The past decade has taught us a lot about breathing life into dead banks, finance companies and insurers.
When people are under water too long, rescuers attempt to bring them back through artificial respiration and chest compression.
To a human, oxygen is the stuff of life. To a bank, insurer, or finance company, the stuff of life is money.
Financial resuscitation money has come from taxpayer bailouts, government guarantees, and central banks suppressing interest rates.
Taxpayers pay because governments fear negative impacts on the economy (and their future job prospects) when a ‘‘too big to fail’’ financial services company fails.
But these days should a bank fail, it’s more likely a ‘‘statutory manager’’ would be appointed, and tasked with getting it open again in a few days.
This bank resuscitation Keep your ears open
Be prepared to fight for ‘‘fair’’
mechanism is called OBR, or Open Bank Resolution.
In an OBR resuscitation, depositors (who are unsecured creditors) may find a portion of their money (say 10 per cent) taken to recapitalise the bank. This is known as giving them a ‘‘haircut’’.
If the bank survives, and is sold, the depositors stand a chance of getting their money back.
The moral argument for OBR is that depositors invest for profit. They are taking risks, and should, like good capitalists, suffer the losses should things not go well.
The argument against is that ordinary people aren’t able to police banks, and that it’s the job of government regulators to keep them on the straight and narrow.
Once OBR was conceived of, however, it became the likely way New Zealand would deal with a failing bank.
And, there’s just been a suggestion we should now create an OBR for insurance companies, with policyholders being the ones to foot the bill for recapitalising them should they go bust.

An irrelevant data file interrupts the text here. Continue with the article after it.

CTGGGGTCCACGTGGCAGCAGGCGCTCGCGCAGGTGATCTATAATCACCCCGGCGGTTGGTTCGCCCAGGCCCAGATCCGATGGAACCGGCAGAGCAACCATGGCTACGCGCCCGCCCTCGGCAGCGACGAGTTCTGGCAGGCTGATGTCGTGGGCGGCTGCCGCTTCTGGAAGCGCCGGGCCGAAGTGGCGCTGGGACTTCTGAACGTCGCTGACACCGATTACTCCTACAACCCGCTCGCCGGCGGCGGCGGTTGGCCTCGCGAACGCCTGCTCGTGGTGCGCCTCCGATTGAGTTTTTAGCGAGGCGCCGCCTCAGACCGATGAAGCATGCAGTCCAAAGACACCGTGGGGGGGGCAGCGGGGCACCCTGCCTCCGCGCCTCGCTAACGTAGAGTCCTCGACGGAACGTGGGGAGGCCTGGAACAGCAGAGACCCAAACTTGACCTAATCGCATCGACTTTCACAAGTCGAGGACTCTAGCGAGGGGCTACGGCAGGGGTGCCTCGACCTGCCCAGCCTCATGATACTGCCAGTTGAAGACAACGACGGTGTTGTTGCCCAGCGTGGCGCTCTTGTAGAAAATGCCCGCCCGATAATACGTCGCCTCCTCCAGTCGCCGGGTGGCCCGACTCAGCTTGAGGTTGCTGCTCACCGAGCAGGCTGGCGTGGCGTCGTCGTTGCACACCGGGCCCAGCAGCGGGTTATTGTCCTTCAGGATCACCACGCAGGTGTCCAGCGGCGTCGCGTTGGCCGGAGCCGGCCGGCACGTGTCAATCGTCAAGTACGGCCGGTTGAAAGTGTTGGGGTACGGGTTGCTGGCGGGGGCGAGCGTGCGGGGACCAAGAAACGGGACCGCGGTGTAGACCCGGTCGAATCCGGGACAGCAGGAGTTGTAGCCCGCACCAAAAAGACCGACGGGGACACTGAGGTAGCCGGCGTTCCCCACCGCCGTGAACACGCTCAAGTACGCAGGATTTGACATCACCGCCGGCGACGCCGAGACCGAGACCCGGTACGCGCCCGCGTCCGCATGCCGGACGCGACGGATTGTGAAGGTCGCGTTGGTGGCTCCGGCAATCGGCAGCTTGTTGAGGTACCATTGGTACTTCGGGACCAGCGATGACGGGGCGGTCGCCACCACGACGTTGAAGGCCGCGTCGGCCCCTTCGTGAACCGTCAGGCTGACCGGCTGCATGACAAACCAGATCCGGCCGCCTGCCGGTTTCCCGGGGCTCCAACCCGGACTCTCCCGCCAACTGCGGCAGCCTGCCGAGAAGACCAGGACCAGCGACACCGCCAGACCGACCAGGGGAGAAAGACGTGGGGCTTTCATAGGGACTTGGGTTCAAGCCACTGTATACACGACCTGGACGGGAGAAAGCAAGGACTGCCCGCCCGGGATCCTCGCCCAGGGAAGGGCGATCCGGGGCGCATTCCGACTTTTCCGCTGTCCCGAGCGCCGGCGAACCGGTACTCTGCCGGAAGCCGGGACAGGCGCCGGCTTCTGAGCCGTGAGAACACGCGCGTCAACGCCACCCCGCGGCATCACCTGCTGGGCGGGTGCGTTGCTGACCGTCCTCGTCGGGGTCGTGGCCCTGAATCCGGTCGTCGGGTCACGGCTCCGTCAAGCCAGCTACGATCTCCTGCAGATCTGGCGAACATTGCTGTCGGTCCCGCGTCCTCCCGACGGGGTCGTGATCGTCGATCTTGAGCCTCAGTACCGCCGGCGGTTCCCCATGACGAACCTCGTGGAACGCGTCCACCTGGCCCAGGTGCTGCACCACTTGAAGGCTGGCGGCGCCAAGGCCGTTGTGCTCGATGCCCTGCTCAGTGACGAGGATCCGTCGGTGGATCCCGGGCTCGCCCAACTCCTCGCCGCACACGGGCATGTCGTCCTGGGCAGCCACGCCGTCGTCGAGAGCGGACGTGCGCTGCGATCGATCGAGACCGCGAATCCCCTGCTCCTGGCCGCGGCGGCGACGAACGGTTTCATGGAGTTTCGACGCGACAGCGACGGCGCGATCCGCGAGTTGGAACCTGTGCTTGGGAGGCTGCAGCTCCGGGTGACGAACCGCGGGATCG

AMI failed after the Christchurch earthquakes because it had inadequate reinsurance, and taxpayers will end up spending about $1.5 billion rebuilding AMI policyholders’ houses.
Economics think tank The New Zealand Initiative thinks we should consider an OBR for insurers.
In the case of AMI, which had around half a million customers with 1.2 million policies, that’d be around $1230 per policy.
Less OBR than OMG to people already in a financial hole as a result of property damage.
It’s one thing giving bank depositors a haircut. It’s quite another putting families in dire financial straits into deeper holes.
I can see how people could argue AMI policyholders paid too little for their insurance.
But I don’t think Parliament would pass the laws necessary to create an insurer OBR.
Big general insurers fail after natural disasters, which really isn’t the time Kiwis will feel comfortable asking victims to stump up more money.
It also fails the fairness test. How was any ordinary householder supposed to recognise AMI’s lack of reinsurance if expert regulators didn’t?
A financial ‘‘haircut’’ is when depositors at a failing bank see some of their money taken to recapitalise it.